Review: Fear the Walking Dead (Season 2, Episode 8)

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80%
80
Perilous

Scorching heat and deserts transform the first episode back after the mid season finale from Fear the Walking Dead into a fear of the elements.

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The first episode back after the mid season finale and Fear the Walking Dead is heading even deeper into Mexico. In ‘Grotesque’, we follow Nick (Frank Dillane) on a doomed solo mission to Tijuana, to find a place where his new pals, the undead, are not looked upon so sorely.

Mexico has provided the show with a breath of fresh, hot and dusty air. This episode serves as a reminder that nature is the cruel and grizzly culprit behind the walking dead; the landscape proves as much an abomination as the walkers, as Nick is left with no food or water to trudge along the 100 mile stretch to the city. It ran like a raw survival movie, with a little less action and a little more symbolism piled in. Nick is done with fighting the walkers and fighting nature; he sacrifices himself to the elements and nature provides. The walkers help him to evade La Manas, a group of thugs who sweep the road killing anything that takes their fancy – the turkey shoot scene is particularly impressive until you realise how unimpressive the thugs are – and rain falls as Nick succumbs to dehydration. All this is just pushing him further psychologically from his family and the reality that the dead are just that, and nothing more.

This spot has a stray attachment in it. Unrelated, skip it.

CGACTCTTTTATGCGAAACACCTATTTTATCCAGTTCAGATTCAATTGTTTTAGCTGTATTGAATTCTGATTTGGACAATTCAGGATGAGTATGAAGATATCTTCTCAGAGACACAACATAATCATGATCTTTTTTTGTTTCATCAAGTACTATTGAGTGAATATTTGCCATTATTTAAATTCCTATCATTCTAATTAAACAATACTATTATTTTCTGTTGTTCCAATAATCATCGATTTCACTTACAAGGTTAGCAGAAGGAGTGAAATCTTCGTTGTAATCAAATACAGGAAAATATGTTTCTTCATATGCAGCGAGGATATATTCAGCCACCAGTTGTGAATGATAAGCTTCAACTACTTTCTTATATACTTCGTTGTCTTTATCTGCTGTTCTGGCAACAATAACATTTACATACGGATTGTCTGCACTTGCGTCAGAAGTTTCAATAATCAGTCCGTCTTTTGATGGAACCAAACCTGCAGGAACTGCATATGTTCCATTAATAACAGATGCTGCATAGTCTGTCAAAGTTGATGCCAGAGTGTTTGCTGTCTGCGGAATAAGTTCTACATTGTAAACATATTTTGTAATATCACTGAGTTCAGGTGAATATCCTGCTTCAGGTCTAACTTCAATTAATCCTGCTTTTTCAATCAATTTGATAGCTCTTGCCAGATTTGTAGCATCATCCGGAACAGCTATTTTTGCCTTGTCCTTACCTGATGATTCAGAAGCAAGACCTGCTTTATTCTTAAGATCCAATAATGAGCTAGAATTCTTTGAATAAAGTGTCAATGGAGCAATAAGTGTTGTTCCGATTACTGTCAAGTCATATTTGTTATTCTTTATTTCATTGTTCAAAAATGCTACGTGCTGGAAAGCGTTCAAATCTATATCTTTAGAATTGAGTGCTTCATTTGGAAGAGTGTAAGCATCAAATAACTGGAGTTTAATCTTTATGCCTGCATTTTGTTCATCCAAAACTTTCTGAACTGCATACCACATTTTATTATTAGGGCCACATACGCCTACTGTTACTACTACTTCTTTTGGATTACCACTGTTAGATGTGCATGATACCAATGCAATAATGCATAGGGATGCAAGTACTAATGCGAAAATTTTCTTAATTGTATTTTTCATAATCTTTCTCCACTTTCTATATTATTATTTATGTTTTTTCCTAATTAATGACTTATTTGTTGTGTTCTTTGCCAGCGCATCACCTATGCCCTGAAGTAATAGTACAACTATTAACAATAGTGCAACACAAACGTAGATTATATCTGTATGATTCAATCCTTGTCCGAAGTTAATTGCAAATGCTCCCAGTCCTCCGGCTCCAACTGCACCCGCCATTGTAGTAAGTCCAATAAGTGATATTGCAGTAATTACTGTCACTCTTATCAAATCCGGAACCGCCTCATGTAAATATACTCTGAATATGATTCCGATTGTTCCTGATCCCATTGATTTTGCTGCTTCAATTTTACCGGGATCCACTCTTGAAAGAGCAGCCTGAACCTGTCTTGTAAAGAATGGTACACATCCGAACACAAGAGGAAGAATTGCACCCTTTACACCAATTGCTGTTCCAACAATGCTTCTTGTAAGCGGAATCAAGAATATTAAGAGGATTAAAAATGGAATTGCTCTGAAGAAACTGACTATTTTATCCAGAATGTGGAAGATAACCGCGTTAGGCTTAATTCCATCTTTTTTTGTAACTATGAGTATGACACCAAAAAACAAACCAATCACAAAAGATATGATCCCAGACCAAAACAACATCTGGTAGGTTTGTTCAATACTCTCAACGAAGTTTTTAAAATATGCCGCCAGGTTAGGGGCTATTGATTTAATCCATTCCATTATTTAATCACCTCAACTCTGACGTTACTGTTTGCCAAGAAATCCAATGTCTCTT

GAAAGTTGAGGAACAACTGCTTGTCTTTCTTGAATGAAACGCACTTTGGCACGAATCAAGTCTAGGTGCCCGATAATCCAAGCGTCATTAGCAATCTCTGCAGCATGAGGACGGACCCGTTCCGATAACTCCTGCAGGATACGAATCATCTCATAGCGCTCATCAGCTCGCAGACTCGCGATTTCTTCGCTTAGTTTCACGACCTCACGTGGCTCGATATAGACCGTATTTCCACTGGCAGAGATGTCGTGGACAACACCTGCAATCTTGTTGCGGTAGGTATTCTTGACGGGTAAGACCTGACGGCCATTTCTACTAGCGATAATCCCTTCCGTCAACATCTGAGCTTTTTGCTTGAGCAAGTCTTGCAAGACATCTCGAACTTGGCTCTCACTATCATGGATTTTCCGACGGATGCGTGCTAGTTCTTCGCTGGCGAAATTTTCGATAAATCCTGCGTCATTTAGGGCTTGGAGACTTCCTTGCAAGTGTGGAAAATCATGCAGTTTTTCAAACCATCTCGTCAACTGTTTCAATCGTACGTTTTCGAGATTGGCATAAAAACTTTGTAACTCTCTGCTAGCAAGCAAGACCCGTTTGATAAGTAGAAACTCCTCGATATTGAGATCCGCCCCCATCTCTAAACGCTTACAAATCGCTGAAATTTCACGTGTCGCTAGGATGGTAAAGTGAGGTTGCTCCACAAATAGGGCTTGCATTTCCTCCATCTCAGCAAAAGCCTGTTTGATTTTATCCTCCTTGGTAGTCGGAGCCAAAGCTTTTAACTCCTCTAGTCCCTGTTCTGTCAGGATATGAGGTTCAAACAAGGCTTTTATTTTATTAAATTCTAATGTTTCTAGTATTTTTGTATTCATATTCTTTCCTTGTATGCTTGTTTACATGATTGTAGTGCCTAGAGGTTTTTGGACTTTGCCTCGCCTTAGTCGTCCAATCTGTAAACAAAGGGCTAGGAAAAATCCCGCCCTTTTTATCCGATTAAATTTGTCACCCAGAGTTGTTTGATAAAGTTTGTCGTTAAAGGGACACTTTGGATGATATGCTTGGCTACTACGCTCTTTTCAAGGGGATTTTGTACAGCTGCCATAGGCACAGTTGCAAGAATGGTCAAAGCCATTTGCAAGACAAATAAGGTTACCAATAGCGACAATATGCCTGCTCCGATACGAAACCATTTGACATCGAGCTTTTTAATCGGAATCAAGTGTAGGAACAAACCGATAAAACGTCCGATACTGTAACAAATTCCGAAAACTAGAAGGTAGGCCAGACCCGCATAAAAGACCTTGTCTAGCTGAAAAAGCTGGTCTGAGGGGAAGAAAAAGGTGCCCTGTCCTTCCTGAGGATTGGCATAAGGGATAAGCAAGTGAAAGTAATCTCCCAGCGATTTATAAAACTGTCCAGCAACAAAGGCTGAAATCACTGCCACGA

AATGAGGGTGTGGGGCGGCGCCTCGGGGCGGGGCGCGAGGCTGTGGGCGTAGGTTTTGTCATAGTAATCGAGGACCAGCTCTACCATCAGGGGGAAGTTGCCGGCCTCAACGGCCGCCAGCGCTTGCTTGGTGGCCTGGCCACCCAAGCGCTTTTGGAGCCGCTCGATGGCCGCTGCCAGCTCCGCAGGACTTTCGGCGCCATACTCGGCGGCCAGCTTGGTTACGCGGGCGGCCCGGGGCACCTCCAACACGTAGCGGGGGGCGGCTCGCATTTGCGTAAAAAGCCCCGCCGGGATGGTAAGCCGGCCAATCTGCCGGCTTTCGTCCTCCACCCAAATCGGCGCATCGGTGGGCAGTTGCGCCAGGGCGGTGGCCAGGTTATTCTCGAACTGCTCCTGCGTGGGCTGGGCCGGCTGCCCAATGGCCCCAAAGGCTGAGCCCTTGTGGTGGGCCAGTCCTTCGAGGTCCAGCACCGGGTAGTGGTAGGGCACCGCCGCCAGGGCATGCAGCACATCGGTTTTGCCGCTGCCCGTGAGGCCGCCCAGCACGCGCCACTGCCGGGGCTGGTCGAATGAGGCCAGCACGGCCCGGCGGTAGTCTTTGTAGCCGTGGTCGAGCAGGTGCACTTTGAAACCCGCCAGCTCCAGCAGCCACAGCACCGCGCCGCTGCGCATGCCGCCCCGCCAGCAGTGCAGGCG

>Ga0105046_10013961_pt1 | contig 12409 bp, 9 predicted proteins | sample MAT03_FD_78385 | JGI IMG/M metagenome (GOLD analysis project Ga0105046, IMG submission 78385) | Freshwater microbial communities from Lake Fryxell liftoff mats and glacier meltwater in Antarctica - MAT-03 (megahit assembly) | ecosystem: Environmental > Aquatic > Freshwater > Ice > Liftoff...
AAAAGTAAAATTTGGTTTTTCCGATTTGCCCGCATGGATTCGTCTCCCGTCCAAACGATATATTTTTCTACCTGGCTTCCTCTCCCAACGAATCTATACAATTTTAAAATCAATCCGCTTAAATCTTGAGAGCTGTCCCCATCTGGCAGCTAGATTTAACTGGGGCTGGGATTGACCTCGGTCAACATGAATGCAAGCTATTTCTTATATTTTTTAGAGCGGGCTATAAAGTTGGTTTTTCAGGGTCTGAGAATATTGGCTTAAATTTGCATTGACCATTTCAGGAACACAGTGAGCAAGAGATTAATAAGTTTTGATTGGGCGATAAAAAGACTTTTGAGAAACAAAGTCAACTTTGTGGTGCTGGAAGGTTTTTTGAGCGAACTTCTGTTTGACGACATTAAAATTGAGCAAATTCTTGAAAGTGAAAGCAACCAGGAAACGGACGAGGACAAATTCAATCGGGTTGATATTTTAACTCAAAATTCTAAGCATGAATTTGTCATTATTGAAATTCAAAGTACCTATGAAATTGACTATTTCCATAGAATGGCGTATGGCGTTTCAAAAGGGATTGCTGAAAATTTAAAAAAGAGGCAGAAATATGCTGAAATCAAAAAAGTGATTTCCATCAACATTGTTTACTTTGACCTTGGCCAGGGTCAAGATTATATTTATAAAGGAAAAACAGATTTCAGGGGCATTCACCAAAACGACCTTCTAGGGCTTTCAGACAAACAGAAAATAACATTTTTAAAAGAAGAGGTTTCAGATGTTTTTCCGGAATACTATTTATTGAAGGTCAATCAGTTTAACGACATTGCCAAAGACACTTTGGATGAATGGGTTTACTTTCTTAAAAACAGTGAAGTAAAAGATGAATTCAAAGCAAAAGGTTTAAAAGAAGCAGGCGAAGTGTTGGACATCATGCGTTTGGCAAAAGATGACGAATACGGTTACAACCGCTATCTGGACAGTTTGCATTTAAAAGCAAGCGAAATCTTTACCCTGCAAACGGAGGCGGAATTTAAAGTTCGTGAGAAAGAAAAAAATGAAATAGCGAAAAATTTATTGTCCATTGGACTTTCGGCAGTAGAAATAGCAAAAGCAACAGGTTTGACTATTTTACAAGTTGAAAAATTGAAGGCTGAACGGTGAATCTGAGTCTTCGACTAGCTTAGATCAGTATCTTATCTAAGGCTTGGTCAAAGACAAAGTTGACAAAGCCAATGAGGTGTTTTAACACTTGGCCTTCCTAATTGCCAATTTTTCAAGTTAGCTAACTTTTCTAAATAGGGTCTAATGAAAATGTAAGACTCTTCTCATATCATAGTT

Flashbacks provide us with details of Nick’s poignant relationship with his father, while a psychedelic montage featuring talking corpses adds more than a hint of the macabre, and a real sense that Nick is going down the wrong road.

Although it doesn’t completely make sense that Nick, someone who was ready made for a coming apocalypse, would suddenly believe that the zombies are just misunderstood, Nick’s one weakness actually makes him amongst the most vulnerable characters. After proving to be such a strong survivor, some sort of relapse was inevitable. The sense of history repeating as Nick spirals after the unexpected death of his father, someone who he never got to say goodbye to, and had a difficult relationship with, is similar to his now radical stance on zombie life. It just serves as another addiction to add to his self-destructive nature.

Despite complaints that the new show is morphing into the old (not including the much appreciated nod in the featured image of Rick Grimes on horseback on the road to Atlanta – another ill-fated expedition), I would at least stand by some of the characters, Nick in particular, in being different and interesting enough in their own right. Even if his character’s addiction was the excuse for the show to explore a new belief system that has only been sporadically touched upon in THe Walking Dead.

It’s slow moving and provocative at the best of times, as with any Robert Kirkman creation, but ‘Grotesque’ proves to be a great little episode after the 3-month hiatus. The question is whether the rest of the cast and their respective characters could carry an episode as effortlessly as Dillane does with Nick.

Fear the Walking Dead airs on Mondays at 9pm on AMC Global with BT TV, and is available to buy on Amazon Instant Video.

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